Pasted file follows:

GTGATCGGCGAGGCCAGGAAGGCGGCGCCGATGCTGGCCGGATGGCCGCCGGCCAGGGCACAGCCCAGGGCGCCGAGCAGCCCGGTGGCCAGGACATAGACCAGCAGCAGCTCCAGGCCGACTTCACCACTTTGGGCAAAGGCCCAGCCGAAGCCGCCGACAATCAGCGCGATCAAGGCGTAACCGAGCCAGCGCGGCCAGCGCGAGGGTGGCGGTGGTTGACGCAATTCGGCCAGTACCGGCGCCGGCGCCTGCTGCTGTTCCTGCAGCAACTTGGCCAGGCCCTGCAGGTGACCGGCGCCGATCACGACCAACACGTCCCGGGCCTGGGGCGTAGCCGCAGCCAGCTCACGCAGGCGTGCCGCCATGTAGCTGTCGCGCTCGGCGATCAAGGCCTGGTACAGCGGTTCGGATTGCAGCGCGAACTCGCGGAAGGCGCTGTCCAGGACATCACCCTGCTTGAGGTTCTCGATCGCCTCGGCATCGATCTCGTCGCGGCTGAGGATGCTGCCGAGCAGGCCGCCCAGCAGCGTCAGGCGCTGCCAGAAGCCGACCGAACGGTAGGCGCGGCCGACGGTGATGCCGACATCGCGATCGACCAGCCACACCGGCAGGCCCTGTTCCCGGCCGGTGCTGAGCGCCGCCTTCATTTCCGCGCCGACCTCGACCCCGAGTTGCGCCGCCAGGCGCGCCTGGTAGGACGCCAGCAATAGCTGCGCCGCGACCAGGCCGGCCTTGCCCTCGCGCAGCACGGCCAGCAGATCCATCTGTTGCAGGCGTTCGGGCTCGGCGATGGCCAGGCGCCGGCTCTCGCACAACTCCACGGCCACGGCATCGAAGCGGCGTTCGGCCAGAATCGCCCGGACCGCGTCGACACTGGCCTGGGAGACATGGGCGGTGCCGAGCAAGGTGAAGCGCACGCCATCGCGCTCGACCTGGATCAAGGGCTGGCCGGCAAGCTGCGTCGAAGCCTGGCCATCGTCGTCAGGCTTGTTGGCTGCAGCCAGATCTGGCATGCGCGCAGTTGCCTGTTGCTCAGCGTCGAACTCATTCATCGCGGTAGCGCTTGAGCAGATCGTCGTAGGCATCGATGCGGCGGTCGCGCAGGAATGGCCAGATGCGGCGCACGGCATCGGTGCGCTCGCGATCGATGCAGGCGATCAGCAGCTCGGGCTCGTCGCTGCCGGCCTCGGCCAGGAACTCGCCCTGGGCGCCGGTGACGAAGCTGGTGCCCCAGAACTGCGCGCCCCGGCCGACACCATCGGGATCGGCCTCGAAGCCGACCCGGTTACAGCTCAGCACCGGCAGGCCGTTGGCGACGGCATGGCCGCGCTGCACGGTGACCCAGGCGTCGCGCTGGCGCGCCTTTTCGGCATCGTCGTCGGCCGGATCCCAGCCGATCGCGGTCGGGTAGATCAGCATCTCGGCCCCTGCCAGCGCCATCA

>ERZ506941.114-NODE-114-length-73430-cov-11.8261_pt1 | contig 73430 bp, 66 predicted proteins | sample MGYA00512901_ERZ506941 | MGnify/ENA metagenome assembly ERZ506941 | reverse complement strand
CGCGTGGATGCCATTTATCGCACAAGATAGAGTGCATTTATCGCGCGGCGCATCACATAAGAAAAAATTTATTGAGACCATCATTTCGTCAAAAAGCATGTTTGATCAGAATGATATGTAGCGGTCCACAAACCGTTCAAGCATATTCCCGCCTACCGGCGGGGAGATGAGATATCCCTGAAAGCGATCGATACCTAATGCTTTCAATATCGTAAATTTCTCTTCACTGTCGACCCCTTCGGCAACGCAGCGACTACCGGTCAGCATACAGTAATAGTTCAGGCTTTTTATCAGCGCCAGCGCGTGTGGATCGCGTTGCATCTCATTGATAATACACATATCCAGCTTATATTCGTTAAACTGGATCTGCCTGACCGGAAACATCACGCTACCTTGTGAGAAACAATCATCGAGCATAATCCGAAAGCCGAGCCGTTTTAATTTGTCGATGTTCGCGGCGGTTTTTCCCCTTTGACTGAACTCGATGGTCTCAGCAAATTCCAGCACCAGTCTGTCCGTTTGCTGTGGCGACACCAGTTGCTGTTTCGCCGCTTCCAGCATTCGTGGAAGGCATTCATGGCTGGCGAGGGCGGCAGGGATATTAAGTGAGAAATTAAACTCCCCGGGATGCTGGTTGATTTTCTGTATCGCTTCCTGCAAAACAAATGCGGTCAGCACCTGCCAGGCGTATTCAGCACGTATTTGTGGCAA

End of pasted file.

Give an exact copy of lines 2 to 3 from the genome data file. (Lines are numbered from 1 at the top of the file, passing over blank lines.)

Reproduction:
>ERZ506941.114-NODE-114-length-73430-cov-11.8261_pt1 | contig 73430 bp, 66 predicted proteins | sample MGYA00512901_ERZ506941 | MGnify/ENA metagenome assembly ERZ506941 | reverse complement strand
CGCGTGGATGCCATTTATCGCACAAGATAGAGTGCATTTATCGCGCGGCGCATCACATAAGAAAAAATTTATTGAGACCATCATTTCGTCAAAAAGCATGTTTGATCAGAATGATATGTAGCGGTCCACAAACCGTTCAAGCATATTCCCGCCTACCGGCGGGGAGATGAGATATCCCTGAAAGCGATCGATACCTAATGCTTTCAATATCGTAAATTTCTCTTCACTGTCGACCCCTTCGGCAACGCAGCGACTACCGGTCAGCATACAGTAATAGTTCAGGCTTTTTATCAGCGCCAGCGCGTGTGGATCGCGTTGCATCTCATTGATAATACACATATCCAGCTTATATTCGTTAAACTGGATCTGCCTGACCGGAAACATCACGCTACCTTGTGAGAAACAATCATCGAGCATAATCCGAAAGCCGAGCCGTTTTAATTTGTCGATGTTCGCGGCGGTTTTTCCCCTTTGACTGAACTCGATGGTCTCAGCAAATTCCAGCACCAGTCTGTCCGTTTGCTGTGGCGACACCAGTTGCTGTTTCGCCGCTTCCAGCATTCGTGGAAGGCATTCATGGCTGGCGAGGGCGGCAGGGATATTAAGTGAGAAATTAAACTCCCCGGGATGCTGGTTGATTTTCTGTATCGCTTCCTGCAAAACAAATGCGGTCAGCACCTGCCAGGCGTATTCAGCACGTATTTGTGGCAA